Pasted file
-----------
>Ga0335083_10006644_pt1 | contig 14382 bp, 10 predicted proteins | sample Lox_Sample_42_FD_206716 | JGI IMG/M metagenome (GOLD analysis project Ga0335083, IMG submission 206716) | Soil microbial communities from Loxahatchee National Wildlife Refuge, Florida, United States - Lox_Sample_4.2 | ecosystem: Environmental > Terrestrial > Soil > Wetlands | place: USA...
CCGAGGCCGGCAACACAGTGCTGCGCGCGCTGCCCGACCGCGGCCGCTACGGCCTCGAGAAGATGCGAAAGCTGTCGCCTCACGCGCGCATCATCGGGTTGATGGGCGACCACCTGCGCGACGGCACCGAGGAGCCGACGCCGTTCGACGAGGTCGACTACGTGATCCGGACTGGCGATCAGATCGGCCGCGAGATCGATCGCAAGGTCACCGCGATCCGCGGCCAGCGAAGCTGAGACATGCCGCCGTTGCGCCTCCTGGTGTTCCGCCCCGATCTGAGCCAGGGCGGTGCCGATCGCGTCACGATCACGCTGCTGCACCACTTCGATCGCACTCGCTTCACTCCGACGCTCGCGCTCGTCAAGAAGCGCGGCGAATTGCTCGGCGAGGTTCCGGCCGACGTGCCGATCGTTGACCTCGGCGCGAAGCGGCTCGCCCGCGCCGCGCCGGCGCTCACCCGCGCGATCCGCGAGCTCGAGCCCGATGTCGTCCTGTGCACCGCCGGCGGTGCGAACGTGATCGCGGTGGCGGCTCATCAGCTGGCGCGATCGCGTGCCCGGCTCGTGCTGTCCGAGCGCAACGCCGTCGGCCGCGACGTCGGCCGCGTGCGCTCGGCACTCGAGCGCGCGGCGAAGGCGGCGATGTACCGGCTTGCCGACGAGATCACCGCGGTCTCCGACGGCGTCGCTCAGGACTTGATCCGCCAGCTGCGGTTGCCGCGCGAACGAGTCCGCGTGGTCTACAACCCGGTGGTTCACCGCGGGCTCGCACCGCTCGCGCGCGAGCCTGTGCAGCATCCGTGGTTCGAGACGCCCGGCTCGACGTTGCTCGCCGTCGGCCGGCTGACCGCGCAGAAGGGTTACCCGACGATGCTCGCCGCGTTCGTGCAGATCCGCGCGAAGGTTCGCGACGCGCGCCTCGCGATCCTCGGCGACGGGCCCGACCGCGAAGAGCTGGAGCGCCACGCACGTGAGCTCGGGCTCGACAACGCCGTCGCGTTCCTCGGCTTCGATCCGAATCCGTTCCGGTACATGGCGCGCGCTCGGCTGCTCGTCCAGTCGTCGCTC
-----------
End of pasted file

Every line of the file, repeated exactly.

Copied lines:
>Ga0335083_10006644_pt1 | contig 14382 bp, 10 predicted proteins | sample Lox_Sample_42_FD_206716 | JGI IMG/M metagenome (GOLD analysis project Ga0335083, IMG submission 206716) | Soil microbial communities from Loxahatchee National Wildlife Refuge, Florida, United States - Lox_Sample_4.2 | ecosystem: Environmental > Terrestrial > Soil > Wetlands | place: USA...
CCGAGGCCGGCAACACAGTGCTGCGCGCGCTGCCCGACCGCGGCCGCTACGGCCTCGAGAAGATGCGAAAGCTGTCGCCTCACGCGCGCATCATCGGGTTGATGGGCGACCACCTGCGCGACGGCACCGAGGAGCCGACGCCGTTCGACGAGGTCGACTACGTGATCCGGACTGGCGATCAGATCGGCCGCGAGATCGATCGCAAGGTCACCGCGATCCGCGGCCAGCGAAGCTGAGACATGCCGCCGTTGCGCCTCCTGGTGTTCCGCCCCGATCTGAGCCAGGGCGGTGCCGATCGCGTCACGATCACGCTGCTGCACCACTTCGATCGCACTCGCTTCACTCCGACGCTCGCGCTCGTCAAGAAGCGCGGCGAATTGCTCGGCGAGGTTCCGGCCGACGTGCCGATCGTTGACCTCGGCGCGAAGCGGCTCGCCCGCGCCGCGCCGGCGCTCACCCGCGCGATCCGCGAGCTCGAGCCCGATGTCGTCCTGTGCACCGCCGGCGGTGCGAACGTGATCGCGGTGGCGGCTCATCAGCTGGCGCGATCGCGTGCCCGGCTCGTGCTGTCCGAGCGCAACGCCGTCGGCCGCGACGTCGGCCGCGTGCGCTCGGCACTCGAGCGCGCGGCGAAGGCGGCGATGTACCGGCTTGCCGACGAGATCACCGCGGTCTCCGACGGCGTCGCTCAGGACTTGATCCGCCAGCTGCGGTTGCCGCGCGAACGAGTCCGCGTGGTCTACAACCCGGTGGTTCACCGCGGGCTCGCACCGCTCGCGCGCGAGCCTGTGCAGCATCCGTGGTTCGAGACGCCCGGCTCGACGTTGCTCGCCGTCGGCCGGCTGACCGCGCAGAAGGGTTACCCGACGATGCTCGCCGCGTTCGTGCAGATCCGCGCGAAGGTTCGCGACGCGCGCCTCGCGATCCTCGGCGACGGGCCCGACCGCGAAGAGCTGGAGCGCCACGCACGTGAGCTCGGGCTCGACAACGCCGTCGCGTTCCTCGGCTTCGATCCGAATCCGTTCCGGTACATGGCGCGCGCTCGGCTGCTCGTCCAGTCGTCGCTC